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. Last Updated: 07/27/2016

Unsung Superstar of Espionage

WASHINGTON — Viktor Cherkashin wears the face of the Cold War: a piercing stare, and the intimidating presence of a brilliant actor, which of course is a necessary tool of any successful spy. But it was his careful approach to clandestine operations that made him such a brilliant adversary to the CIA and FBI.

As a colonel in the KGB, Cherkashin was instrumental in handling both Aldrich Ames, who spied for nine years from within the heart of the CIA, and, federal law enforcement officials now say, Robert Philip Hanssen, who is accused of spying for more than 15 years from inside the FBI.

In a published interview in Moscow in 1997, Cherkashin discussed his involvement in the Ames case, but he never disclosed the existence of another major spy operation. He did suggest, however, that Ames may not have been responsible for everything that the FBI and CIA had alleged.

"I think Ames' damage has been exaggerated a bit in the West,'' Cherkashin said. "Maybe because of Ames himself. I think he may have exaggerated in his confessions to the FBI, maybe he told them he did everything, even things he never did.''

Cherkashin was chief of counterintelligence in the KGB's Washington station in 1985 when Ames and, according to the FBI, Hanssen also volunteered to spy for Moscow. While questions still abound about the Hanssen case, it appears that Cherkashin was such a master of his espionage craft that he was able to help keep two moles running deep inside the U.S. government far longer than U.S. counterintelligence experts would have believed possible.

Cherkashin's pivotal early role in the Hanssen case was disclosed for the first time Tuesday in an FBI affadavit that provided a detailed history of the FBI's charges of Hanssen's alleged dealings with the KGB.

Cherkashin has never been a household name in his homeland. Like many of his generation, he left state service in obscurity in the early 1990s in the wake of the Soviet Union's collapse.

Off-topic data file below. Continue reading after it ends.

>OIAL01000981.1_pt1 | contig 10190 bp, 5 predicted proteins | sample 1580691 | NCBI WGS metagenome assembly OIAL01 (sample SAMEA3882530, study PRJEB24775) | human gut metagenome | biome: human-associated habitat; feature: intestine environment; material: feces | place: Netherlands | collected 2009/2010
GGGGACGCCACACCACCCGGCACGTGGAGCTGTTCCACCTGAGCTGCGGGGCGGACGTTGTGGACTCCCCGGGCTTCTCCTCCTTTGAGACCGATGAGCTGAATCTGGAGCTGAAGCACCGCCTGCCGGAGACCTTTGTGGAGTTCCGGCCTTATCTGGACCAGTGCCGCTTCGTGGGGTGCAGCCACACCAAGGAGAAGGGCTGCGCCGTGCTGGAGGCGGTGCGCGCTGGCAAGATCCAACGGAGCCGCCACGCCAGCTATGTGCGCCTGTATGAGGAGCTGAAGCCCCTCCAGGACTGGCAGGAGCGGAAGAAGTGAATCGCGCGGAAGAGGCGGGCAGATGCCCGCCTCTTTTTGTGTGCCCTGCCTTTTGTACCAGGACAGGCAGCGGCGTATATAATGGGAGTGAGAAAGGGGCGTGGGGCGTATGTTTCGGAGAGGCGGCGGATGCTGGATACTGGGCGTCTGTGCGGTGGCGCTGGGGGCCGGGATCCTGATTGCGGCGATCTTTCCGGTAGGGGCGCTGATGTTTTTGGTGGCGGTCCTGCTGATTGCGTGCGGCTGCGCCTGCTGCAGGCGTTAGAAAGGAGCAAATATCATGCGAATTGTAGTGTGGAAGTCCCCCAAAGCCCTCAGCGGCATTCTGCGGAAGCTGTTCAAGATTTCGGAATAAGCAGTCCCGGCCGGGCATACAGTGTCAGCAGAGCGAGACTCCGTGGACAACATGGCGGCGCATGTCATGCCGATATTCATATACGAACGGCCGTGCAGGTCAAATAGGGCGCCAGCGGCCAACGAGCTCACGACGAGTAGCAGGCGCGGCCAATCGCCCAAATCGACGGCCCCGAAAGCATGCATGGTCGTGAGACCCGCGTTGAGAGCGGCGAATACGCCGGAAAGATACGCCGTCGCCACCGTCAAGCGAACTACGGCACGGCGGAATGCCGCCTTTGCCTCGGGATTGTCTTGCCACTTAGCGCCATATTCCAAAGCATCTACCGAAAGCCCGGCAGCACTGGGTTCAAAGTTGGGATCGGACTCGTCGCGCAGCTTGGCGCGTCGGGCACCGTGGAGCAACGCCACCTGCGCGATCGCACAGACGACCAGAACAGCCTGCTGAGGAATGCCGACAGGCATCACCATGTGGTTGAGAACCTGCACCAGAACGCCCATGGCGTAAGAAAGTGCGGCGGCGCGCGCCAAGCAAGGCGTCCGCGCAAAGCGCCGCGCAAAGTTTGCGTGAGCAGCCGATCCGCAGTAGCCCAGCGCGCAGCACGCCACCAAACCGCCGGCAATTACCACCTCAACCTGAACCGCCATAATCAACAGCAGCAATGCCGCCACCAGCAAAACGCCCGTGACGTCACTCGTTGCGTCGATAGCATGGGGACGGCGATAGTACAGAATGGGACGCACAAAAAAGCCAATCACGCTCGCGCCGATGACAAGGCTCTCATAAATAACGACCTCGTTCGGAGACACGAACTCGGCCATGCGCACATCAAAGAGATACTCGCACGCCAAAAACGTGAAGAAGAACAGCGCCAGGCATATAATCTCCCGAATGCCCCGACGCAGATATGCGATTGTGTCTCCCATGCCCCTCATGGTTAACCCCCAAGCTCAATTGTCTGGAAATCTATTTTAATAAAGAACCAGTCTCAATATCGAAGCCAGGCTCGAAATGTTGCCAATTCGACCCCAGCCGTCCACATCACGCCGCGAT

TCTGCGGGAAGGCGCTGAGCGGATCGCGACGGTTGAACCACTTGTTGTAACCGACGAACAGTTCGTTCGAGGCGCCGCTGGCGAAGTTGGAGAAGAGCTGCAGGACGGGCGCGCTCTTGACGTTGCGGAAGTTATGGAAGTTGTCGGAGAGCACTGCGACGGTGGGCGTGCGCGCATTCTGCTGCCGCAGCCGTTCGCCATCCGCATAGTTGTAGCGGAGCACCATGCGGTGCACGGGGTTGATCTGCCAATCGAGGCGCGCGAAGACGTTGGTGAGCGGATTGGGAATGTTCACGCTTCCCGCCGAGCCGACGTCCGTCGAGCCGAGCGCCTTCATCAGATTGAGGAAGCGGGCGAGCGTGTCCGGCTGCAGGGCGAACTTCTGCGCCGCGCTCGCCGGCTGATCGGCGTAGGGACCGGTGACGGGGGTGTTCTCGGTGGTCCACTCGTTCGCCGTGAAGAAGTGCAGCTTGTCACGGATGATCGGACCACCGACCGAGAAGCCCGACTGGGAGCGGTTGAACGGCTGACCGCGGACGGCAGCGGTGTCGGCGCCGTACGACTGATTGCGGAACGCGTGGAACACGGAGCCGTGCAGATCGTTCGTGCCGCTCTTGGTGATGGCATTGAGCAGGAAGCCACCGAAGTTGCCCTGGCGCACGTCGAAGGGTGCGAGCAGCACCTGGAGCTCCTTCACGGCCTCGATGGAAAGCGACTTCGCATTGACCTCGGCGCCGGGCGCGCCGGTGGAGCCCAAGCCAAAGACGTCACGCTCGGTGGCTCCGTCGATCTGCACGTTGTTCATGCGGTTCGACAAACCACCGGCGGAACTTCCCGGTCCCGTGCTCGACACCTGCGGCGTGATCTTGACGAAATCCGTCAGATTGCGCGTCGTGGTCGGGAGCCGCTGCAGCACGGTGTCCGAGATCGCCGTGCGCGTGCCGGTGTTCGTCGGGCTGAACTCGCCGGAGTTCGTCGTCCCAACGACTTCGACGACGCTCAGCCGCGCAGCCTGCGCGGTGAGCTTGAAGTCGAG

Yet among a few specialists in the United States and Russia, Cherkashin is now gaining new recognition and respect for his remarkable professional achievements. In fact, a decade after the Cold War's end it is clear that Cherkashin was the unheralded superstar of espionage.

The U.S. government alleges that on Oct. 1, 1985, Hanssen mailed a letter to a KGB officer serving in Washington named Viktor Degtyar. Inside was an inner envelope, marked: "Do not open. Take this envelope unopened to Viktor I. Cherkashin.'' Inside that inner envelope was a letter to Cherkashin, written anonymously by Hanssen, according to the affidavit, proposing to send a box of classified documents to the KGB through Degtyar in return for $100,000.

According to the FBI, Hanssen, a longtime counterintelligence expert, had clearly done his homework before approaching Cherkashin. Hanssen, identifying himself only as "B,'' later told Degtyar and Cherkashin that he "would not have contacted you if it were not reported that you were held in esteem within your organization,'' according to the FBI affidavit.

Cherkashin has never talked about the Hanssen operation. But in extensive interviews in the past, Cherkashin has discussed in detail his involvement in the Ames case. When Ames walked in the front door of the Soviet Embassy in April 1985, offering his services as a spy, Cherkashin quickly recognized his enormous potential and was determined to protect his new agent.

Cherkashin's caution was heightened by the fact that the information Ames was handing over revealed that the KGB was thoroughly riddled with moles reporting to the CIA and FBI. So instead of notifying headquarters about Ames through regular channels, Cherkashin took the precaution of flying back to Moscow himself to personally tell KGB foreign intelligence chief Vladimir Kryuchkov about their new CIA agent.

Former U.S. intelligence officials have said that they knew that Cherkashin had suddenly returned to Moscow in the spring of 1985, but at the time they were unable to determine why.

The new allegation that Hanssen volunteered in October 1985 changes the historical record of that year by shedding new light on Cherkashin's behavior. Notably, in November 1985, Cherkashin helped work out an ingenious scheme to trick one of the FBI's moles in the KGB to return to Moscow. Yurchenko, unhappy with his lot as a defector, suddenly redefected back to the Soviet Union.

Cherkashin has said in a previous interview that Yurchenko's redefection presented an opportunity to lure Valery Martynov, a KGB officer in Washington working for the FBI, back to the Soviet Union: The KGB arranged for Martynov to serve as a member of an honor guard escorting Yurchenko back to Moscow. When they arrived back in the Soviet Union, it was Martynov who was arrested; Yurchenko was given a job at the KGB again.

Until this week, it had appeared that Cherkashin and the KGB had moved against Martynov solely because of Ames. Now, the U.S. government says that Cherkashin had two sources before he targeted Martynov.

Today, Cherkashin, now in his late 60s or early 70s, lives in Moscow, but it is uncertain how he has responded to the FBI's charge that it has discovered his second great mole.